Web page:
A while ago I was talking with my judo teacher about two primary paths judo students tend to take. As judo competition is fairly popular and particularly well suited to younger bodies, many pursue the competitive path. A competitor needs a coach to guide them to learning judo which will get them up to speed in competition in the most direct fashion. It still takes time, but the focus is on merging the student’s talent and body type with judo. Through the training process, the coach exposes the student to a wide variety of judo techniques and sees the ones the student picks up quickly and makes powerful. He continues to hone those techniques (a subset of the entire judo curriculum) to build a very strong competitor. The coach may have the student practice techniques which are not very well suited to the student or are difficult for him to learn, perhaps because other competitors are vulnerable to them, but the typical approach from a competitive standpoint is play to your strengths. A good competitor doesn’t need a vast repertoire to succeed, but what he does do he needs to do extremely well. I noticed that top competitors rarely use more than a handful of techniques, but they are extremely good at them. They have trained to make them reliable and high percentage, and are familiar with many ways to set them up. A coach guides them through getting to that point.
But what about the other techniques in the curriculum? A teacher takes on making sure students know all of the techniques in a curriculum and all the details required to do them properly. If you take the same amount of training time as the competitor, you will be of average or even sub average skill with more techniques. The only phrase “jack of all trades, master of none” comes to mind. In a far greater span of time, you could get extremely skilled at a large set of techniques. It comes down to how long you want the process to take and your level of patience. This method of training is rather that of a scholar.
One edge the competitor approach has is that he gets up to speed with a useful set of tools rapidly. His repertoire may not be immense, but his chance of success at applying his art will be solid in six months to a year. A scholar will take years before any technique will have enough practice for it to be reliable and have built adequate confidence with it. The competitor will train hard at one or a few techniques over the span of months, while the scholar will take many years to get the same level of familiarity with them.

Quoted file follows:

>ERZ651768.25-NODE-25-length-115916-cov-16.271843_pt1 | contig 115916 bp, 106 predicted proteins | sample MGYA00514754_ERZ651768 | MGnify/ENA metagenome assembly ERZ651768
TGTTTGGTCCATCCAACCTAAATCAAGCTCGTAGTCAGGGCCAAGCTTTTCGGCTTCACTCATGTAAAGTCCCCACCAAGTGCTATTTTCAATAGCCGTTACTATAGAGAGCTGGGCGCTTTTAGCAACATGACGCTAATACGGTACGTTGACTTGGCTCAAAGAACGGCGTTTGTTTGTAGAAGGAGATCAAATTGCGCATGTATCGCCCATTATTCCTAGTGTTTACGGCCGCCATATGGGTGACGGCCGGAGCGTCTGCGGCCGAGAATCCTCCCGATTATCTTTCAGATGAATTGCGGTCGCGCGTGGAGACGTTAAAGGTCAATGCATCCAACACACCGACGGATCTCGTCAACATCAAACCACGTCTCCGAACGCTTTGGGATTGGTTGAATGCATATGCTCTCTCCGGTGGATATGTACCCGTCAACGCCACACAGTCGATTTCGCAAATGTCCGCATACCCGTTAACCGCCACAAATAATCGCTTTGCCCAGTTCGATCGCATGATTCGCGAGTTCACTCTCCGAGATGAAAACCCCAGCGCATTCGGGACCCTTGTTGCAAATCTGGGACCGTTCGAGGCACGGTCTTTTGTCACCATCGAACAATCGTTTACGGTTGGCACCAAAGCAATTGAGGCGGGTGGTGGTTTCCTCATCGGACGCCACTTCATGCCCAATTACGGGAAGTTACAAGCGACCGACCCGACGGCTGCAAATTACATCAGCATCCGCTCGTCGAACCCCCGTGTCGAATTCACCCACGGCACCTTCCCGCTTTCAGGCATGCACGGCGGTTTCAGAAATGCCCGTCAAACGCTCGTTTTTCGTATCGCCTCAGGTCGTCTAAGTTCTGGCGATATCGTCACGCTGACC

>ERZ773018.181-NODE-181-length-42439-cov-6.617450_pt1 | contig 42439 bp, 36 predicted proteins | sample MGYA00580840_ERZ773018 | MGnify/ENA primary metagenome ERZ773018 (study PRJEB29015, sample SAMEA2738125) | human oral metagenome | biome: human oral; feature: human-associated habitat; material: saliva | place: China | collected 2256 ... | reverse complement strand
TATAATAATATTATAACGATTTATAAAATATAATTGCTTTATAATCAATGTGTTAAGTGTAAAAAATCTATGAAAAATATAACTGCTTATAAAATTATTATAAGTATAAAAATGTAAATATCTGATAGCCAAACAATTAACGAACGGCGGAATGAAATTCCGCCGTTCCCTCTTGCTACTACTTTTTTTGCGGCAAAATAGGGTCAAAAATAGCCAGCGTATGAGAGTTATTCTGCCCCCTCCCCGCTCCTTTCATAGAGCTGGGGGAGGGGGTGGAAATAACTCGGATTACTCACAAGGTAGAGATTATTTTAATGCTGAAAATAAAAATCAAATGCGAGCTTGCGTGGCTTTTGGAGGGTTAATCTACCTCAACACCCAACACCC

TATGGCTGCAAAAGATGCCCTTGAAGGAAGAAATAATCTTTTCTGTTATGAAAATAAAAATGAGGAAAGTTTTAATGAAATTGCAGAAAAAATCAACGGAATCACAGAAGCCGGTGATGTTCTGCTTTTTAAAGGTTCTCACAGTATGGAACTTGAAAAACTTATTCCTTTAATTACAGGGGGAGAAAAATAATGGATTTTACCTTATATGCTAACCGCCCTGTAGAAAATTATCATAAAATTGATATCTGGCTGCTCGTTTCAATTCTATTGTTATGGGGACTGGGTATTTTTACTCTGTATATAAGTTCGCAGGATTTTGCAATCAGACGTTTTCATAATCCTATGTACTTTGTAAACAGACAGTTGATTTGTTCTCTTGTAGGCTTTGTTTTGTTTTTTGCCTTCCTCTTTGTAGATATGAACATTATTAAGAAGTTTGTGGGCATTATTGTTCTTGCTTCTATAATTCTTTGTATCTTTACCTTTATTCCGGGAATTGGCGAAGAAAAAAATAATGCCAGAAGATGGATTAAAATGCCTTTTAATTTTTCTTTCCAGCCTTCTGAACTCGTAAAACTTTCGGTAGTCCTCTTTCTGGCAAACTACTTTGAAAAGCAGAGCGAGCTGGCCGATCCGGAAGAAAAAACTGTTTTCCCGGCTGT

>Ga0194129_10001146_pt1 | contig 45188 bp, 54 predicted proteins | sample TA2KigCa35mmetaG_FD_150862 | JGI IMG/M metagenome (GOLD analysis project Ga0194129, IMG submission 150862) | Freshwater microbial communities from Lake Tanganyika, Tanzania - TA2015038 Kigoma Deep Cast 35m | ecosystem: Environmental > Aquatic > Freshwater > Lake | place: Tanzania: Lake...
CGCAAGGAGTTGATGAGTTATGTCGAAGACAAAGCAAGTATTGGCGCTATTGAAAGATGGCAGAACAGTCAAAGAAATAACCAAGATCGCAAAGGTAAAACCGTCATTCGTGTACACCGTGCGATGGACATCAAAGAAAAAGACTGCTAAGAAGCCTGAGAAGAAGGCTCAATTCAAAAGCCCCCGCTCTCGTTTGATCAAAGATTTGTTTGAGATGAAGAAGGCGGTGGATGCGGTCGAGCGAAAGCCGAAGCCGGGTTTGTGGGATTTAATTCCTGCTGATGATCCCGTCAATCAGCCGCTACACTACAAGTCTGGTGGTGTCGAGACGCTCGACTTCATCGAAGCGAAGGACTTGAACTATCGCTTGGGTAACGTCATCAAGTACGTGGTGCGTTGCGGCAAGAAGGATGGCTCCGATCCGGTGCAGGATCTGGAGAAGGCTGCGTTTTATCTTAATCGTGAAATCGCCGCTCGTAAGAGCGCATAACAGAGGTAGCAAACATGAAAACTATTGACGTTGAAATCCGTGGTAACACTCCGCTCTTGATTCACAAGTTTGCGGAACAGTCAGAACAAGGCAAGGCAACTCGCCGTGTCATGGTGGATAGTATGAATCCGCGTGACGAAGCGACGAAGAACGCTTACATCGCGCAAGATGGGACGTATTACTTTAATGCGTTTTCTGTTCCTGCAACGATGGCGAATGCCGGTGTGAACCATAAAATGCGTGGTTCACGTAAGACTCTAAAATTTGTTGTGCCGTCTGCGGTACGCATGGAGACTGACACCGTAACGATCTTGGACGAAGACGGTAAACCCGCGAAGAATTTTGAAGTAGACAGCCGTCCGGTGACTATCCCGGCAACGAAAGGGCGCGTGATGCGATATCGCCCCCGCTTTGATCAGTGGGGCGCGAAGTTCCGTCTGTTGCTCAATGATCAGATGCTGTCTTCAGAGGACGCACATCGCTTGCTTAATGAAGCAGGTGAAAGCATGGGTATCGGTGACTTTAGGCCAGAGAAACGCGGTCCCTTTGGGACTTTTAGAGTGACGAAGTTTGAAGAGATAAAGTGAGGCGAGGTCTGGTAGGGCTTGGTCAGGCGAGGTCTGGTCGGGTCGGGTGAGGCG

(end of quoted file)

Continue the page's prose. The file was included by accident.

Most aikido is approached in this scholarly fashion. The result is prospective students are outright told it takes many years if not decades to become good at aikido or to have it be functional for them. We live in a world where dedicating decades to something to see results is not a very popular notion. The good news is that we need not abandon the concept of the pursuit of excellence to achieve better results in our students. Nor do we need to turn aikido into a competitive sport as judo did to get students competent in months instead of many years.
You may be curious how the competitor does if we compared him to the scholar at the say, five year mark of their training. Will the scholar have caught up or be ahead of the competitor? From my observation, no. The competitor will have built a small set of techniques he is extremely capable with, and then go on to working on other techniques to add in. Some will take more work than others, but he expands from his solid base. Rather like building a house on a strong foundation. Every floor he adds on to the building above will be well supported by what is underneath.
I’ve watched as scholars train for years, and their foundation takes a very long time to build. Sometimes, despite a decade or more of training, more often than not the foundation fails to becomes solid. Scholars remain so intent on trying to remember all the details that they lack a high level of comfort with techniques. The other benefit the competitor enjoys is that his training has he knows he must make his technique work in the competitive realm, that is under pressure at full speed and he can’t take years to do so. This urgency makes him learn an intangible yet very real skill of application. That skill is an edge that is the difference between success and failure.
Aikido benefits from adopting a coaching approach. I’ve found that students enjoy building a high level of confidence quickly with techniques which are direct, easy to apply, high percentage for success, and don’t leave one vulnerable if the unexpected happens.
We, as instructors, have the duty to build skill in our students. It comes down the question: What do you wish to build your students into and the best way to accomplish that?
It is an excellent question to contemplate. The answer will be different for each person.